One Saturday when I was 10, my mother took me to Sunset Plaza to have lunch with one of her friends. There, I sat sipping lemonade after lemonade and eavesdropping on everyone’s conversations–at least those within earshot. When I came home, I wrote the following poem.
In retrospect it makes me laugh. I got some details so right, like men trading in their wives for newer models. But I also got some details so wrong, like a woman ever forgetting she signed a prenup!
Still, I love this poem mostly because it proves I’ve always been obsessed with the dynamics of romantic relationships. Of lust and love and financial loss. A friend of mine who writes young adult literature once described my fiction as “Jackie Collins on Pixy Sticks.” This poem is the earliest and best example of that.
I’m sick of women in faux minks doing lunch and talking about their shrinks.
“Oh, dahling! I went to Gucci the other day,” says the overweight woman whose hair is now platinum not gray.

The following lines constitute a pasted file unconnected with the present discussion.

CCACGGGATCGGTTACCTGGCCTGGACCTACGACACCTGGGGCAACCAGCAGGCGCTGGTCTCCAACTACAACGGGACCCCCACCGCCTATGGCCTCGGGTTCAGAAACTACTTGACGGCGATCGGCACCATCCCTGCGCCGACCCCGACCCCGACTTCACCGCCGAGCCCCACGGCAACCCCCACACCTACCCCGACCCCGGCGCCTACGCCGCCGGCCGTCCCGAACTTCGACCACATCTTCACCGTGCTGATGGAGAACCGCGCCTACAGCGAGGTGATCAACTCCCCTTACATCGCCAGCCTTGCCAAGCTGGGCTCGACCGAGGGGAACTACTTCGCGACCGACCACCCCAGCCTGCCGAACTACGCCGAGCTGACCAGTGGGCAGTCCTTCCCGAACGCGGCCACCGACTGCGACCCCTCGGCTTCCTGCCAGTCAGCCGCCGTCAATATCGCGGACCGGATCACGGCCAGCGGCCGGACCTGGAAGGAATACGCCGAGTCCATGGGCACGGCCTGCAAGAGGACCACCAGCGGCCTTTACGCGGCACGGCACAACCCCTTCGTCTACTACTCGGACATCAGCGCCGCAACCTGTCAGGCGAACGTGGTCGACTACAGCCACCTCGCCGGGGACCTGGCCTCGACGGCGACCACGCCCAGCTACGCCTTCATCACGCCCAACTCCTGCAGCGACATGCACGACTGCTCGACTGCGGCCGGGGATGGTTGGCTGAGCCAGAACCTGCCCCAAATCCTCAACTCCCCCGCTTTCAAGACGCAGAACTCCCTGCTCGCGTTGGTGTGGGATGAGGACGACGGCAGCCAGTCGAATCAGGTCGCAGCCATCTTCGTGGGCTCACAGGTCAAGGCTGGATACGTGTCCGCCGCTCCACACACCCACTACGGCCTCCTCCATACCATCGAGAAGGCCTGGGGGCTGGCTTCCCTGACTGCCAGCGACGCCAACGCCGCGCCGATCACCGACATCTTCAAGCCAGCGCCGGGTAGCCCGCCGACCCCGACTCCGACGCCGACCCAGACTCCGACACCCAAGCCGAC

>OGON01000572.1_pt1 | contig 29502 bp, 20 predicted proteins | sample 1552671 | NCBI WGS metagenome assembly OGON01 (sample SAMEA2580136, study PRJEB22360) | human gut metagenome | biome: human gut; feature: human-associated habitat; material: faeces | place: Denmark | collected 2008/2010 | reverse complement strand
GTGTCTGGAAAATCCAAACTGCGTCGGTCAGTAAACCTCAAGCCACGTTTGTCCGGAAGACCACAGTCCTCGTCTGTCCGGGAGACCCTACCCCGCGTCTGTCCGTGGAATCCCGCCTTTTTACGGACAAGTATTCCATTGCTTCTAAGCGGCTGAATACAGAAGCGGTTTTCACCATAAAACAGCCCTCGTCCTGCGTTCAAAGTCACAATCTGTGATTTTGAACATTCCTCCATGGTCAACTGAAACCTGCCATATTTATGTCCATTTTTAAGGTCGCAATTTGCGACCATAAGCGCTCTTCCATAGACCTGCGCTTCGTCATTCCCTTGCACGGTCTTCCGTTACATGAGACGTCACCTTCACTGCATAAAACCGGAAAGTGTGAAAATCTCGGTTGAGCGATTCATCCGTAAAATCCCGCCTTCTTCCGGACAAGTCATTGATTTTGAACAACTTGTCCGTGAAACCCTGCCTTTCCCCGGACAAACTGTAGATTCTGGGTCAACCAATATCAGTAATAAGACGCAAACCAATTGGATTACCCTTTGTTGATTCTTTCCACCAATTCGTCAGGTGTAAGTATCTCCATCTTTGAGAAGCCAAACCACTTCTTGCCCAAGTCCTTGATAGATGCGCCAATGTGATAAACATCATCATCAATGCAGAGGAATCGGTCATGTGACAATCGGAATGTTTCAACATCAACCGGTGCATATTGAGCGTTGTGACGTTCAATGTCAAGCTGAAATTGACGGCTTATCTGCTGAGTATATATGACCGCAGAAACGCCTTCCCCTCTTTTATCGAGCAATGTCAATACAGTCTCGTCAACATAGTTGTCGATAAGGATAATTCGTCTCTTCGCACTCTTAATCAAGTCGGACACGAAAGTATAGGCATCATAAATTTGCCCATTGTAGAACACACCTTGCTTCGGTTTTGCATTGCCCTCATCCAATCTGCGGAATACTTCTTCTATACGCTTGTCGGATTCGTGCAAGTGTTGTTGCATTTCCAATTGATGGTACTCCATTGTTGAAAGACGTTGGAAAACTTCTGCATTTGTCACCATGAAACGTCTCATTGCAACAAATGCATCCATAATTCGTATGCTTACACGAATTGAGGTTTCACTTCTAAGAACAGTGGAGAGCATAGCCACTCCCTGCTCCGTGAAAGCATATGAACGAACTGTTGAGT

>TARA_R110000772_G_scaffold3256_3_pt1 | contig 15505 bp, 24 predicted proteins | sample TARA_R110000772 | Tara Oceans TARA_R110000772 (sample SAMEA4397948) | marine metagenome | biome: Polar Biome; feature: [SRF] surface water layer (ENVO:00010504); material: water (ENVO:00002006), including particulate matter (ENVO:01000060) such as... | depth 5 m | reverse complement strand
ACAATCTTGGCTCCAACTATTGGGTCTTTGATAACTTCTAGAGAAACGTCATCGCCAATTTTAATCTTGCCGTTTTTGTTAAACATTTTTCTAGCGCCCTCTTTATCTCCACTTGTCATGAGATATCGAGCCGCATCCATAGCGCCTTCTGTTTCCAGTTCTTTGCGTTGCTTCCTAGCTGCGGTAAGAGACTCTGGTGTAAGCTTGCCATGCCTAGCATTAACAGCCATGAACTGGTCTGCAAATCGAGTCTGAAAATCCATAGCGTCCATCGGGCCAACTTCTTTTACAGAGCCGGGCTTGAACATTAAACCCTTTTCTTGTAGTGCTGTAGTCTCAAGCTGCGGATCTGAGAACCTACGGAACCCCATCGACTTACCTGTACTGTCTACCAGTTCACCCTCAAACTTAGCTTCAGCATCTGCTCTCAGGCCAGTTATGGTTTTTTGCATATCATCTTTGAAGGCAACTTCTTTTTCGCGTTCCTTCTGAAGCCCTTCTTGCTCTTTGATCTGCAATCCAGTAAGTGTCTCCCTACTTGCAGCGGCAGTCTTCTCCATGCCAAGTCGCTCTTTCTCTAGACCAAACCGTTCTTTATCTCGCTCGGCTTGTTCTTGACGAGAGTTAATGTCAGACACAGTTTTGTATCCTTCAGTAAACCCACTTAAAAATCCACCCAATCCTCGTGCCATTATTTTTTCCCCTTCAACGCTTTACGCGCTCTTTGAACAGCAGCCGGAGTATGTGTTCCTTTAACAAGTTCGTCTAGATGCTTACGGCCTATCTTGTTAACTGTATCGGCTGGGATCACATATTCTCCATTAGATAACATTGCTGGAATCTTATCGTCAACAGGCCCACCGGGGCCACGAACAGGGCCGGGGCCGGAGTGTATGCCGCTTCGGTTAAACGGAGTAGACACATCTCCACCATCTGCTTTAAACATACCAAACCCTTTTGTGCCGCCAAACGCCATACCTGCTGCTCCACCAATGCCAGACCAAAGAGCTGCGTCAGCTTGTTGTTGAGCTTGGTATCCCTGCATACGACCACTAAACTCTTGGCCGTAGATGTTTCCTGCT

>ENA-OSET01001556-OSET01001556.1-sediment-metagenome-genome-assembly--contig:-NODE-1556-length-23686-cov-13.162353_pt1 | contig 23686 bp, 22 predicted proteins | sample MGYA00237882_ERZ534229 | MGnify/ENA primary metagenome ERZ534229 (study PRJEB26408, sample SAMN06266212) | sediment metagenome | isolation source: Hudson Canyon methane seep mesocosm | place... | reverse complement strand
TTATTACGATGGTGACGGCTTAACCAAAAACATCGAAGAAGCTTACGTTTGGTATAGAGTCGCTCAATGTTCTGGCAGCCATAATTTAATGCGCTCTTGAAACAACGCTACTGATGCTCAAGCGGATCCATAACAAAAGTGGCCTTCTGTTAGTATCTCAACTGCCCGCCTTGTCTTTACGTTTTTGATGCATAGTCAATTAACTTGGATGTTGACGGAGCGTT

Chin Chin on Sunset is their stompin’ ground and upon chicken salad they feed like royal hounds.
In their Bel Air mansions they swim whenever they please. All day long noshing on gourmet crackers and imported cheese.
But while they’re at home eating snacks and getting obese, their husbands are with beautiful women in Paris, Milano, and Greece.
One day this woman’s diarrhea of the mouth and constipation of the brain drives her husband completely insane.
“I’ve had it, you horrible creature. Shut up! And don’t you forget I got you to sign a prenup. I have a 20 year old girlfriend and we’re going to wed. She looks like Nicole Kidman and yes, we’ve to been to bed. My attorney is sending you papers; I filed for divorce. Now get out of my house and take your damn horse!”
This woman runs, jumps, and attacks her husband’s new girl. Strips her of all clothing; cuts off every rouge curl.
She’s in a straight jacket as cops take her away.
Rotting in a jail cell, she remains today.
No one’s there to listen to her scream.
No one’s there to feed her bonbons with cream.
Once an exquisite creature, now a neurotic mess.
The life of an L.A. woman isn’t that great you must confess.